We want to congratulate Kirsten on her acceptance and participation in the inaugural year of the Quad Fellowship program. Her remarks on the program truly say it all...
Irving Estevez a PhD student in the Neuroscience graduate program at Rutgers has been awarded a prestigious Howard Hughes Medical Institute (HHMI) Gilliam Fellowship in July 2023. Nationally, there are only 50 Gilliam Fellows awarded per year for students conducting outstanding research in their respective scientific fields and their advisers who are committed to building a more inclusive scientific ecosystem. Irving’s thesis advisor is Brian P.
The Office of Diversity, Equity and Inclusion in the School of Graduate Studies is delighted to showcase the accomplishments of our current students and program alumni. For this final SPOTLIGHT of the 2022-2023 academic year, we are excited to showcase RISE alum and SUPER-GRAD fellow, Caitlyn Tobita.
Read below to find out more about Caitlyn. Thank you, Caitlyn, for sharing your experiences with the SGS community!
What is your current title?
Congratulations to Zoey Eddy, a second year PhD student in Social Psychology and a 2020 alumna of the RISE at Rutgers summer program, who was awarded two highly competitive national fellowships: a 2023 National Science Foundation (NSF) Graduate Research Fellowship and a 2023 Ford Foundation Predoctoral Fellowship.
Beyond Coping: A Social Perspective on Graduate Student Mental Health
Monday, April 24, 5-7 pm
Register at: go.rutgers.edu/firesidechat
Across disciplines, graduate school is a demanding experience that requires navigating both power relations and the complexities of research, career development, and graduate student life. Graduate students are also whole people, caring for children or family members, moving through graduate study as first-generation college students, and witnessing and responding to societal oppressions (i.e., racism, ableism, sexism). In this “fireside chat,” graduate students come together to reflect on graduate student mental health and explore strategies and analyses that move beyond coping to addressing the structural forces and power dynamics that inform graduate students’ experiences. Graduate student panelists and CAPS community-based counselor Shan Reeves will discuss mental health from a social perspective and explore how to identify and build solidarity circles with peers, mentors, and fellow graduate students; how to navigate difficult relationships with advisors; how to access Rutgers & community-based support services; and ultimately, how to move from an individualist, deficit-based perspective on mental health to one that accounts for the contexts and histories that shape graduate students' educational experiences.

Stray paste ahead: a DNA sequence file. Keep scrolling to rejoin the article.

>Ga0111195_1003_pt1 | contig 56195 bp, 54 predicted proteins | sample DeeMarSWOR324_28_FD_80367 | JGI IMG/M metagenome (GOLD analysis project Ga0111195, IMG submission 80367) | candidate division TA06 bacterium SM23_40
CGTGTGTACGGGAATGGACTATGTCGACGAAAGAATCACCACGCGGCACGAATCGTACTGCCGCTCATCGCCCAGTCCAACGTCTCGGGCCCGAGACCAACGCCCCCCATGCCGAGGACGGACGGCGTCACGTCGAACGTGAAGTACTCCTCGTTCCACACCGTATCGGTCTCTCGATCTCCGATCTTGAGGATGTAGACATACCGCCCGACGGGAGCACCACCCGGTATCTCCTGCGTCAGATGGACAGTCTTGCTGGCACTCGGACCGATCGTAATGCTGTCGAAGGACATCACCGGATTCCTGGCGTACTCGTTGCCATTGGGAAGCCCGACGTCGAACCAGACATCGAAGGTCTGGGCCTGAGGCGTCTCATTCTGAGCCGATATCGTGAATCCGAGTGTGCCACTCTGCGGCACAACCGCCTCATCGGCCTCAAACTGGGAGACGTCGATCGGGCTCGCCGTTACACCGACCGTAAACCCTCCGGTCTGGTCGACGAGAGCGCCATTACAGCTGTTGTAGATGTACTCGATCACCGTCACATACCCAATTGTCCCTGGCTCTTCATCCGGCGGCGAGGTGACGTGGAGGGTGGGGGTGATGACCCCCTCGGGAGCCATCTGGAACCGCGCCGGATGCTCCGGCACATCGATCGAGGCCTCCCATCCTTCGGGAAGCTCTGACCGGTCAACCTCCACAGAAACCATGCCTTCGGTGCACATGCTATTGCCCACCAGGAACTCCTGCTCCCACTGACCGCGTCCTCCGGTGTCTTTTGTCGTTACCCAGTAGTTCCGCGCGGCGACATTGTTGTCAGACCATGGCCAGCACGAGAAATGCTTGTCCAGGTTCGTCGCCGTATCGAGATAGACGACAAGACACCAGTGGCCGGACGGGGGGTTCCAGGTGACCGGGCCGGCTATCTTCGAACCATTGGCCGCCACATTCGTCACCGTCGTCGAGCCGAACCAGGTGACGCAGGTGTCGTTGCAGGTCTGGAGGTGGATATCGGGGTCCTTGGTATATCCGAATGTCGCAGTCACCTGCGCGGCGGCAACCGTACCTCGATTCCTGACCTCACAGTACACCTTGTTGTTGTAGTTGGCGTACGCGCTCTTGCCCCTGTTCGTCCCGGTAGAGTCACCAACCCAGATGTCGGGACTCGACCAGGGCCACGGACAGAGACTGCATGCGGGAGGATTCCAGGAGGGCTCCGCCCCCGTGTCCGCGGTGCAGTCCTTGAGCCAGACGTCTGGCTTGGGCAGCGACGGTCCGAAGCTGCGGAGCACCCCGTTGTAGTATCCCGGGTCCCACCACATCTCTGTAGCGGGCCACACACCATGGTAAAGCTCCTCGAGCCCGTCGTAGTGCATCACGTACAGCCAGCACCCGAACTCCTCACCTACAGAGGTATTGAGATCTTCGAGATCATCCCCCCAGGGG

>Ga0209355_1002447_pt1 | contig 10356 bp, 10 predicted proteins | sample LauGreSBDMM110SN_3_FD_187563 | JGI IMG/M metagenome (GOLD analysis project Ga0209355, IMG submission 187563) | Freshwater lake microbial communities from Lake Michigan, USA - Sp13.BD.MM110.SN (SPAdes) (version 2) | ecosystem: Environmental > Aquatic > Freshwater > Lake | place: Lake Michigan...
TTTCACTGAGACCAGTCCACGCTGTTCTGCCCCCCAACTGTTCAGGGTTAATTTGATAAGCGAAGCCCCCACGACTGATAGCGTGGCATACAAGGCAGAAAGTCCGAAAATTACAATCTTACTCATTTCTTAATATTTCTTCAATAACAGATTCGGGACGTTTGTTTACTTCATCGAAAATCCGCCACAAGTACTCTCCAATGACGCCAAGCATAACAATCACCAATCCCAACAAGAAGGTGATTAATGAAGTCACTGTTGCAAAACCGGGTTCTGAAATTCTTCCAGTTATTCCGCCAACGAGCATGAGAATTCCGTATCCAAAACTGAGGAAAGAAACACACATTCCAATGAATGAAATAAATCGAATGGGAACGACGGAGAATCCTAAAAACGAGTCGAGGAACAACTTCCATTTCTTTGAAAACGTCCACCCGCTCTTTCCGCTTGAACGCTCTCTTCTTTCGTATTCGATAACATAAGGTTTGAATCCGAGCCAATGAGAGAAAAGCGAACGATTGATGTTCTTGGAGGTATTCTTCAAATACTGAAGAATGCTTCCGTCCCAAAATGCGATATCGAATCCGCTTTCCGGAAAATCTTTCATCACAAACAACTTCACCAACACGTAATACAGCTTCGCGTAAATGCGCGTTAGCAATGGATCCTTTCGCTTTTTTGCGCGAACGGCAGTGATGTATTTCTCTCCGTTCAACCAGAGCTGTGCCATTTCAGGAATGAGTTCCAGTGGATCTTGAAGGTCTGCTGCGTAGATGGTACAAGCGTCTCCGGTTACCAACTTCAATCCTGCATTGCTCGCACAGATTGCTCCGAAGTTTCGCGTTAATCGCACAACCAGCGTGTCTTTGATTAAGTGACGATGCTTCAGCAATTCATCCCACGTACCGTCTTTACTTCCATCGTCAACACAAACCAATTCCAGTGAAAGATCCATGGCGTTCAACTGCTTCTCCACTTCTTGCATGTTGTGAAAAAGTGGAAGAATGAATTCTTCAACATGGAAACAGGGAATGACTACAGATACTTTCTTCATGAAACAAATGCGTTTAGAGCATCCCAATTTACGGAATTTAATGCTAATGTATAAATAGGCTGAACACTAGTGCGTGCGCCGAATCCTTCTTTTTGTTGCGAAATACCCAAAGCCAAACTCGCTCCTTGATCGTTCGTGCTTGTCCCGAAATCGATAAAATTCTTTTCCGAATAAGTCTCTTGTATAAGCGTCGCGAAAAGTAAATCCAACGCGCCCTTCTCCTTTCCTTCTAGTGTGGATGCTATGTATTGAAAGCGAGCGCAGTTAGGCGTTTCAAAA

The Office of Diversity, Equity and Inclusion in the School of Graduate Studies is delighted to highlight some recent accomplishments of Research Intensive Summer Experience (RISE) alum.
Congratulations to the following RISE Scholars:
Daniela Bermeo G